This week at a special league meeting, the NFL Workplace Diversity Committee announced policy changes to the Rooney Rule. As a part of their efforts to increase diversity, “[a]ll 32 NFL teams will hire a minority offensive assistant coach for the 2022 season…the coach can be ‘a female or a member of an ethnic or racial minority.’”
In order to be considered, a candidate is required to have “at least three years of collegiate or professional experience in coaching football. Those persons will receive a one-year contract with a salary and benefits, the organization announced. For the roles, the NFL will reimburse teams up to $200,000 in 2022 and $205,000 in 2023 from a league fund for coaches,” NPR reports.
These changes are being enacted to provide the NFL with a pathway for minority coaches, with an eventual goal of increasing the diversity pipeline for head-coaching positions.
Art Rooney II, owner of the Pittsburgh Steelers and chairman of the NFL Diversity, Equity, and Inclusion committee, said “It’s a recognition that at the moment, when you look at stepping stones for a head coach, they are the coordinator positions…We clearly have a trend where coaches are coming from the offensive side of the ball in recent years, and we clearly do not have as many minorities in the offensive coordinator [job].”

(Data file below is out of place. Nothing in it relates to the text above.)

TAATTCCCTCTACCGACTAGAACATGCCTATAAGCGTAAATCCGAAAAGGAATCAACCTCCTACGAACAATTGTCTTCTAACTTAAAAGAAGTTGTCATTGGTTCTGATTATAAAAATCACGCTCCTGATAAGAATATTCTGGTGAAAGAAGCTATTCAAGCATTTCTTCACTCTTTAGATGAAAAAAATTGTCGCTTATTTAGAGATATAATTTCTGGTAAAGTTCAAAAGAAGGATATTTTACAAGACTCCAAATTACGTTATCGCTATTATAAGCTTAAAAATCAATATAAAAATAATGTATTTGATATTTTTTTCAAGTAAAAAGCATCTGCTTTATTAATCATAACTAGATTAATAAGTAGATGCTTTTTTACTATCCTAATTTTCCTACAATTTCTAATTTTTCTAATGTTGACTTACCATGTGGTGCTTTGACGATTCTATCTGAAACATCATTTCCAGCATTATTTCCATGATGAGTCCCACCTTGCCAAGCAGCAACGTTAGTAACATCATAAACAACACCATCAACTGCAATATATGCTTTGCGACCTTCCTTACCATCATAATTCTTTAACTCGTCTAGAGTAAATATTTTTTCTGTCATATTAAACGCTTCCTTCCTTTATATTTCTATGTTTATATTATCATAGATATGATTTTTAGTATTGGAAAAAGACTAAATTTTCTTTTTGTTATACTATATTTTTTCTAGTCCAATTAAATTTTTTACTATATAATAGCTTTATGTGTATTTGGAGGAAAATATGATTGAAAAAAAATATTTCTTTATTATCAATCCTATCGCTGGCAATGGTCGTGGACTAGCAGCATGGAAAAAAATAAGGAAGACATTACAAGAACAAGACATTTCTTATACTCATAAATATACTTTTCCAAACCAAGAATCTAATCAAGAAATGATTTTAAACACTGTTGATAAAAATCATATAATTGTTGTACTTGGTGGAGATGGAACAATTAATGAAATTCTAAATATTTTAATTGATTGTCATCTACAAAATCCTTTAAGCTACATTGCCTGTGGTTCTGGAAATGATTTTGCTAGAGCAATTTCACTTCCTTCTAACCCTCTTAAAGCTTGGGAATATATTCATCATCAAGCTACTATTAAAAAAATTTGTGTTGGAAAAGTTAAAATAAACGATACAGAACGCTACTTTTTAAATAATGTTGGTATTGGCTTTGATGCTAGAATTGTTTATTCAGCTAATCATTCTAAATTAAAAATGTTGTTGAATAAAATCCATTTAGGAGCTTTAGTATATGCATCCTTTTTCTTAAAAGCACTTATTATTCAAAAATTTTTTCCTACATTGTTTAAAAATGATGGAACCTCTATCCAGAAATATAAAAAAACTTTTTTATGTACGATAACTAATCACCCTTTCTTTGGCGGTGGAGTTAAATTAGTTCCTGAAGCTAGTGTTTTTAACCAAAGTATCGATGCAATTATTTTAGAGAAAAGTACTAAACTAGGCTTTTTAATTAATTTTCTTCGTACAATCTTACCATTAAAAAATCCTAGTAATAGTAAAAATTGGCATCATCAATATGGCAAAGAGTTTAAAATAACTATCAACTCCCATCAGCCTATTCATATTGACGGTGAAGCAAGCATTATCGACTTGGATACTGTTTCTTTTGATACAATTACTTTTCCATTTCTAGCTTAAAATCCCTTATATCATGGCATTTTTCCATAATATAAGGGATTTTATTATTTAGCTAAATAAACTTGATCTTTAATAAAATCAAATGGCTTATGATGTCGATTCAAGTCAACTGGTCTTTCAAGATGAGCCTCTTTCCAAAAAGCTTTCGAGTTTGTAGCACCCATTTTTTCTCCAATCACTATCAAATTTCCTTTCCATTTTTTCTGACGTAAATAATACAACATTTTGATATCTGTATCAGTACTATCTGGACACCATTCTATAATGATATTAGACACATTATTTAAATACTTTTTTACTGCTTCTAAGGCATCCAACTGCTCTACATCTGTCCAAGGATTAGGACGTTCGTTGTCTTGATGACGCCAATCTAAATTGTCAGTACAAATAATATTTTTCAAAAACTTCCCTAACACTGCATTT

The Rooney Rule, named after Art Rooney’s father, was originally adopted in 2003, which was “an NFL policy requiring every team with a head coaching vacancy to interview at least one or more diverse candidates.”
In addition, the league announced the formation of “a six-person diversity advisory committee to review its hiring policies and practices with a ‘focus on senior-level coach and front office personnel positions.’”
While these policies are a step in the right direction, some are concerned that teams might “circumvent hiring ethnic minority candidates by leaning more toward women hires…[as] the rule now specifies that a ‘minority’ is either a woman or an ethnic minority.”
These changes are occurring a month after Brian Flores, former Miami Dolphins head coach filed a racial discrimination “lawsuit against the NFL and three of its teams” and the January firing of David Culley, former Houston Texans head coach, who was fired after just one season and in the same week as Flores. Currently, the NFL has only two Black head coaches, the Pittsburgh Steelers’ Mike Tomlin, and Houston Texans’ Love Smith.
The league said, “While we have made important progress, we have more work ahead of us to ensure we are approaching DEI holistically — including the need to evaluate and adjust policies, incentives, and additional requirements to ensure effectiveness and result in better outcomes for women and people of color.”
In a statement, NFL commissioner Roger Goodell said, “We’ve worked for years and made progress in many areas to ensure that staff and leaders in our office and at our clubs reflect the racial and gender makeup of America, but we have more work to do, particularly at the head coach and front-office level.”